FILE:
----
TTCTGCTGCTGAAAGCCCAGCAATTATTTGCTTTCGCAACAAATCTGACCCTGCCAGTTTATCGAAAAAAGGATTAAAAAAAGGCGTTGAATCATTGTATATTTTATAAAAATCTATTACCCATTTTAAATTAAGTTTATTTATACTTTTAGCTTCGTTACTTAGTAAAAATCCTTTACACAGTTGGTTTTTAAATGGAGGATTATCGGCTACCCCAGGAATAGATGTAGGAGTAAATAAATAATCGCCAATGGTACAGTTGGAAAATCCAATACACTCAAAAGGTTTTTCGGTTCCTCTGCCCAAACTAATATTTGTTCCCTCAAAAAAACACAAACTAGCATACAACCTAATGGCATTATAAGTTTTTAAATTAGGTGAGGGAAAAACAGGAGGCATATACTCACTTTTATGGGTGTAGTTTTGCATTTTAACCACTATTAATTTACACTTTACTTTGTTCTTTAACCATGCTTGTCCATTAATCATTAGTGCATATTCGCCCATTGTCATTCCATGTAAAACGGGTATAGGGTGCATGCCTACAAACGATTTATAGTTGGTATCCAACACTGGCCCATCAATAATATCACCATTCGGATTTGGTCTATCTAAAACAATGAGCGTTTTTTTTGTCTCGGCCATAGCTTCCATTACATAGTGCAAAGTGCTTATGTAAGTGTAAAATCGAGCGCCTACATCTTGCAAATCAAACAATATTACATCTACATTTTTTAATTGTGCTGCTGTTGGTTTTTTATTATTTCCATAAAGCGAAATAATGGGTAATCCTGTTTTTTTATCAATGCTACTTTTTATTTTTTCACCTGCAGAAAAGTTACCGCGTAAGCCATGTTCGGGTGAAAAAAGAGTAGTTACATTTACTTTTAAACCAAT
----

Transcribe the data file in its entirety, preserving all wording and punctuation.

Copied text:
TTCTGCTGCTGAAAGCCCAGCAATTATTTGCTTTCGCAACAAATCTGACCCTGCCAGTTTATCGAAAAAAGGATTAAAAAAAGGCGTTGAATCATTGTATATTTTATAAAAATCTATTACCCATTTTAAATTAAGTTTATTTATACTTTTAGCTTCGTTACTTAGTAAAAATCCTTTACACAGTTGGTTTTTAAATGGAGGATTATCGGCTACCCCAGGAATAGATGTAGGAGTAAATAAATAATCGCCAATGGTACAGTTGGAAAATCCAATACACTCAAAAGGTTTTTCGGTTCCTCTGCCCAAACTAATATTTGTTCCCTCAAAAAAACACAAACTAGCATACAACCTAATGGCATTATAAGTTTTTAAATTAGGTGAGGGAAAAACAGGAGGCATATACTCACTTTTATGGGTGTAGTTTTGCATTTTAACCACTATTAATTTACACTTTACTTTGTTCTTTAACCATGCTTGTCCATTAATCATTAGTGCATATTCGCCCATTGTCATTCCATGTAAAACGGGTATAGGGTGCATGCCTACAAACGATTTATAGTTGGTATCCAACACTGGCCCATCAATAATATCACCATTCGGATTTGGTCTATCTAAAACAATGAGCGTTTTTTTTGTCTCGGCCATAGCTTCCATTACATAGTGCAAAGTGCTTATGTAAGTGTAAAATCGAGCGCCTACATCTTGCAAATCAAACAATATTACATCTACATTTTTTAATTGTGCTGCTGTTGGTTTTTTATTATTTCCATAAAGCGAAATAATGGGTAATCCTGTTTTTTTATCAATGCTACTTTTTATTTTTTCACCTGCAGAAAAGTTACCGCGTAAGCCATGTTCGGGTGAAAAAAGAGTAGTTACATTTACTTTTAAACCAAT